Why can’t a compiler just “think more” about optimization?

This happens to me from time to time: I compile my code with the highest optimization level (-Ofast) of the allegedly fastest compiler (GCC) of one of the fastest languages (C/C++). It takes 3 seconds. I run the compiled program, measuring performance. Then I make some trivial change (say, marking a function inline), compile it again, and it runs 20% faster.

Why? Often I’d rather wait a few minutes or even hours, but be sure that my code is at least hard to optimize further. Why does the compiler give up so quickly?

As far as I know modern architectures are super complicated and hard to a priori optimize for. Couldn’t a compiler test many possibilities and see which one is the fastest? I effectively do this by making random changes in the source code, but that doesn’t sound optimal.

Does anyone know what this encoding format for passwords is? I think it is a decimal array but I can’t seem to convert it

During a penetration test, I ran across a server that was storing passwords in its database in what seems to be a binary array of sorts:

password_table  1,10,11,21,21,11,21,13,00,00,00,000 11,61,19,11,46,108,09,100 110,118,100,107,108,117,123,62,108,108,62,62 

(slightly edited for confidentiality)

The server in question is a Tomcat server and the application is running a Java program. I considered that this might be a array of sorts but I can’t seem to convert these arrays into anything readable or usable. Does anyone have any ideas?

Should we think of 5e’s greatsword as an especially beefy longsword, still able to be carried at the hip?

Historically, greatswords were so long they were impossible to carry at your hip, so you typically carried one around with it resting, point-up, against your shoulder. One benefit justifying this inconvenience was their reach. However, in 5e, greatswords are not “reach” weapons. Should we therefore think of the 5e greatsword as just an especially beefy longword–twice as heavy, but still short enough to be carried at the hip? Or, since we’re telling fantastical stories about fictional epic heroes, do we simply buy into the Hollywood back sheath, no matter how unreasonable that’s been shown to be in real life?

Bonus Question: Does your same answer apply to 5e’s other heavy and 2-handed but non-reach melee weapons, the maul and battleaxe?

Is it reasonable to think that most magic users would be familiar with the spell Silence and thus know easy ways to counter it? [closed]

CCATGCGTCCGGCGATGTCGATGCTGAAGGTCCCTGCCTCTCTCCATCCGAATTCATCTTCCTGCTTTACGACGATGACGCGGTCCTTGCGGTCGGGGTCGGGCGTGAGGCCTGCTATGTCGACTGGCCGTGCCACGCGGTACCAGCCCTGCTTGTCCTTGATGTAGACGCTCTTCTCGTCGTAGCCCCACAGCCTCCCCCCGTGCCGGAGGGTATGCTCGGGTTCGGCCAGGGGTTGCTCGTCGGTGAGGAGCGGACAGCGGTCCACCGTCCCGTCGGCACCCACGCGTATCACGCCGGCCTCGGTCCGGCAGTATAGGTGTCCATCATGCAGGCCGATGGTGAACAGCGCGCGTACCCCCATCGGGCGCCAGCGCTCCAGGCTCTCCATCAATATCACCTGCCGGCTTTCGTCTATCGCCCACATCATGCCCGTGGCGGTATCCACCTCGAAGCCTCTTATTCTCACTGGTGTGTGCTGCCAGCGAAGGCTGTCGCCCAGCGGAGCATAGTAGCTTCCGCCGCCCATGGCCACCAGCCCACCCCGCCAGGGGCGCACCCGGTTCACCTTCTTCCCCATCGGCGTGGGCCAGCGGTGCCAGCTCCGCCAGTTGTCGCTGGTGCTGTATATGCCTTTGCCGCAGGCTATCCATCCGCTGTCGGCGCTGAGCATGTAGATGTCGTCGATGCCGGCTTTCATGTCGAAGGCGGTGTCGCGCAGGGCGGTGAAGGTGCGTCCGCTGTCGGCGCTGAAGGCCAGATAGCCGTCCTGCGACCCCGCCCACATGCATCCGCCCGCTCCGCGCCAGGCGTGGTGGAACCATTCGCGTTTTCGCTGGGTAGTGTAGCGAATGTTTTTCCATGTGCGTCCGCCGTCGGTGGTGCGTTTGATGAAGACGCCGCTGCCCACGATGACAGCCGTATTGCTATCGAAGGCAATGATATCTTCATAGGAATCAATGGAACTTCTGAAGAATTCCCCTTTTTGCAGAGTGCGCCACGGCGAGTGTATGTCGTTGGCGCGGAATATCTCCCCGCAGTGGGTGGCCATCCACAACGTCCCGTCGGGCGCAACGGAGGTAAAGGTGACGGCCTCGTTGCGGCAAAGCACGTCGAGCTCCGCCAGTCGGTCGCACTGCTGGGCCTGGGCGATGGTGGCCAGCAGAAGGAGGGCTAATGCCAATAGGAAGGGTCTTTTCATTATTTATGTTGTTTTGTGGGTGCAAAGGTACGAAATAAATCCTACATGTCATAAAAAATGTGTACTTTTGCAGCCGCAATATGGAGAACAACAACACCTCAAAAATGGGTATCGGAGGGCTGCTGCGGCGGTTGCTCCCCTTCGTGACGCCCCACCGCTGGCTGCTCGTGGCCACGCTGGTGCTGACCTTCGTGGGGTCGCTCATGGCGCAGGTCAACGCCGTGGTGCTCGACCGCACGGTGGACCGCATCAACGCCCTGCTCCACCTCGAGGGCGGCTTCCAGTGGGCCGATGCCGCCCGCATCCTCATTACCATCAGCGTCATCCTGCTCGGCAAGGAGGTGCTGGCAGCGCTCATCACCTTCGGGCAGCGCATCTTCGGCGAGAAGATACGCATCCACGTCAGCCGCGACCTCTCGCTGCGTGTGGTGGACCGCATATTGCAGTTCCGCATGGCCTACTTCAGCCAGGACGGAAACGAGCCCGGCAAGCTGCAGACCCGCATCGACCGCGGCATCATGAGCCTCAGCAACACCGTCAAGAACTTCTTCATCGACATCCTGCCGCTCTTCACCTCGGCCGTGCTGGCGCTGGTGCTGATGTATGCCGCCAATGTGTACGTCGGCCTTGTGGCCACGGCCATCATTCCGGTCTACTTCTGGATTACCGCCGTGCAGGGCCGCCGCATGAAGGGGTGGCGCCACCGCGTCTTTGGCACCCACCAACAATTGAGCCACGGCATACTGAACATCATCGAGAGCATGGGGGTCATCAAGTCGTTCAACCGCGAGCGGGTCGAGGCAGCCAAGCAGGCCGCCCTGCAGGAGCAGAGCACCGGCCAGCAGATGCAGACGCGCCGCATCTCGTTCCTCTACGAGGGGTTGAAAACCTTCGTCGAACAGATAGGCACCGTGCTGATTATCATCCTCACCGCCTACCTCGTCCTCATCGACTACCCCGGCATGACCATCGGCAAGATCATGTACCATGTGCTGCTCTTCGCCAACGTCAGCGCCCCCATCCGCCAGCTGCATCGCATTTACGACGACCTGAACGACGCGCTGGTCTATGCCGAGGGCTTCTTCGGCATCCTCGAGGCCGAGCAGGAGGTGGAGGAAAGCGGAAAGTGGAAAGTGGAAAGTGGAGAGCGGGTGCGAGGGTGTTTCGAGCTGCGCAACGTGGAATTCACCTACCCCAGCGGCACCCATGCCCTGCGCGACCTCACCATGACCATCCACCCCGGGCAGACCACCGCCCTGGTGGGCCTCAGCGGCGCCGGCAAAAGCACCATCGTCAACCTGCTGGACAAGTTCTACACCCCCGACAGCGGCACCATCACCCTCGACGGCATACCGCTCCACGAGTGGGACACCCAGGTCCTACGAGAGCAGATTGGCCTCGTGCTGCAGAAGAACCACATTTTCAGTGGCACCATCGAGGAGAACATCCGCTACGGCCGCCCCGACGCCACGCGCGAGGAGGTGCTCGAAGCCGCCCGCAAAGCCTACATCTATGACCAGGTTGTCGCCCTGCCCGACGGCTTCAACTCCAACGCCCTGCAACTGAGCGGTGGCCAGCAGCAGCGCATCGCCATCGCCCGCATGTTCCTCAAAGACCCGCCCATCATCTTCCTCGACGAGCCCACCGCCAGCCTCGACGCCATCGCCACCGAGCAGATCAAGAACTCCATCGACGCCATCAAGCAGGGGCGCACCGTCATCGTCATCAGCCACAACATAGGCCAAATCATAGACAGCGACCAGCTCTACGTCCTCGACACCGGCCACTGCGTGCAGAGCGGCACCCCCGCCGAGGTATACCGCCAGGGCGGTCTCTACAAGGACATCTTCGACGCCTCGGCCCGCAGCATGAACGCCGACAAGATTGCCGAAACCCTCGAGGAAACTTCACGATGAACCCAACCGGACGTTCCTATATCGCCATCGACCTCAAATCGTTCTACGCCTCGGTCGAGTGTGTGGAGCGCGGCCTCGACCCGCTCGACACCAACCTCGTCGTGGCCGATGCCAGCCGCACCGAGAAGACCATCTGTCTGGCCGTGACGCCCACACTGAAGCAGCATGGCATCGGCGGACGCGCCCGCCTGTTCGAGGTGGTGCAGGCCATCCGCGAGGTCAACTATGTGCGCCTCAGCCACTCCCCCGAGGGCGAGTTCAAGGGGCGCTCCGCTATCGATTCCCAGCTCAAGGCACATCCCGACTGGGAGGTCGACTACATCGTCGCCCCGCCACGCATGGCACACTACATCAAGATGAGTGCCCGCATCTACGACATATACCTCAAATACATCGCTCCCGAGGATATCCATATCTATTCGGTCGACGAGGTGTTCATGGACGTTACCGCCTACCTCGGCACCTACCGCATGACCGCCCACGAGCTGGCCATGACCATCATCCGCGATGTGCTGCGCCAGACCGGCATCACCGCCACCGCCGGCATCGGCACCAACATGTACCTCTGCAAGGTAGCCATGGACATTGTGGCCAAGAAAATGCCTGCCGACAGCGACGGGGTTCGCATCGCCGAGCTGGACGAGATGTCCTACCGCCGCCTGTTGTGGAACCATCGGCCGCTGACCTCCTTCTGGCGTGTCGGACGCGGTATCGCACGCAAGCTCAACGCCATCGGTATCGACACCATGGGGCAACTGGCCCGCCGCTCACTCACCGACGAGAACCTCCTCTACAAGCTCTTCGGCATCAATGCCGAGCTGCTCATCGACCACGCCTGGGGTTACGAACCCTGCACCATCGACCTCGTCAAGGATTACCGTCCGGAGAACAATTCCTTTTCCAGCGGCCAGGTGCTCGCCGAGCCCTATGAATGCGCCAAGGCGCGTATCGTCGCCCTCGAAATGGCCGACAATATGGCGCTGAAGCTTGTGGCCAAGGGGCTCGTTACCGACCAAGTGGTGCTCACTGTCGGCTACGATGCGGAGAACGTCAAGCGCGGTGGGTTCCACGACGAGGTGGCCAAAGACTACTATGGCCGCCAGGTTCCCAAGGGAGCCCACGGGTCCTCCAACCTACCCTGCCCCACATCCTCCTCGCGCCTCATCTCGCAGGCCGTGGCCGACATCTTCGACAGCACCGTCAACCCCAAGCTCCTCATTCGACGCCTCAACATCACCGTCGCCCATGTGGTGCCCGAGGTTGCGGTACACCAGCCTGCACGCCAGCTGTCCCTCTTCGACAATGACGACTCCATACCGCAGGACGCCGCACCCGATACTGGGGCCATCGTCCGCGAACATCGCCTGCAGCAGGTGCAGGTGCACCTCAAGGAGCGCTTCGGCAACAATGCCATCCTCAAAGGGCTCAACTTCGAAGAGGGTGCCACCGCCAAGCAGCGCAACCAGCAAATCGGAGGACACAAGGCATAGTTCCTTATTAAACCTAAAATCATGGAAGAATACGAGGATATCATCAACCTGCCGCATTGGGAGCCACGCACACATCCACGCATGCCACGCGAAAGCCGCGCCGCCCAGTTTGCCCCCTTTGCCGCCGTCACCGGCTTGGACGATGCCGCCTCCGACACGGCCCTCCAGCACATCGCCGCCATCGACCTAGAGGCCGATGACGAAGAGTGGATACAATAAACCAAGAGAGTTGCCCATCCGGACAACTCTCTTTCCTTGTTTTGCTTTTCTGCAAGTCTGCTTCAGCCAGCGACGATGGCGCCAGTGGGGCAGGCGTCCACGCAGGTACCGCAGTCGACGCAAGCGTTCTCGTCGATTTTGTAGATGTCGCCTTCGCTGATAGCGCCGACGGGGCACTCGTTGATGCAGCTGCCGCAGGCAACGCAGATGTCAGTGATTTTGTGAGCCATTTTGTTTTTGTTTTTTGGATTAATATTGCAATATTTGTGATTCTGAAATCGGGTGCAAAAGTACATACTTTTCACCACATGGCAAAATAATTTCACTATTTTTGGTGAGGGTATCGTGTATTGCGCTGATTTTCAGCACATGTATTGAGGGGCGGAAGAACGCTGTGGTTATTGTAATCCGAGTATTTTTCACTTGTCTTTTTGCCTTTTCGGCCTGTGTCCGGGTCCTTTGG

The spell Silence as described in the PHB:

For the Duration, no sound can be created within or pass through a 20-foot-radius Sphere centered on a point you choose within range. Any creature or object entirely inside the Sphere is immune to thunder damage, and creatures are Deafened while entirely inside it. Casting a Spell that includes a verbal component is impossible there.

The spell is obviously a useful tool against magic wielders, but I’m trying to get clarification on its limitations.

Would it be common for magic users to recognize the Silence spell and know easy ways to counter its effects? For example, a wizard familiar with the spell might know to just run a short distance in any direction to leave its area of effect, and then continue casting spells. I understand that different types of characters will have different knowledge of spells, but Silence isn’t a high level spell and would seemingly be well known to many mid- and even low-level magic users.

The related question below might shed light on how a character would react to the Silence spell, because they might instead interpret the effect as being deafened.

Related questions:

Deafness vs Silence – How to distinguish Darkness from being blinded and Silence from being deafened?

Practice question for security plus I think is wrong. Integrity vs availabilty

So there is the following question on a practice test:

Which service are you addressing by installing a RAID array and load balancer?

A. Confidentiality B. Availability C. Accountability D. Integrity

The correct answer according to practice test is “Integrity”.

Can someone explain this and why it would not be Availability? Not understanding how availability wouldn’t be the correct choice.

I want Lay on Hands, but I think Paladins are campaign-wreckers and won’t play one. What are my options?

I’ve DM’d for Paladins as PCs before, and my experience is that they can unwittingly derail a campaign, even without any effort or powergaming on the part of the player. As such, now that I’m a player, I refuse to play a Paladin. I don’t want to inflict campaign-derailing sidequests just because I accidentally broke the Code and have to go on a redemption quest just to be a useful party member; I don’t want to torment my DM with at-will detect evil, like I have been tormented.

I still like the character concept and some of the abilities though; I especially like their Lay on Hands class feature. So, as a first stab at finding acceptable alternatives to the Paladin class, I was wondering if there were abilities one could acquire that work just like or very close to Lay on Hands, but without being a Paladin.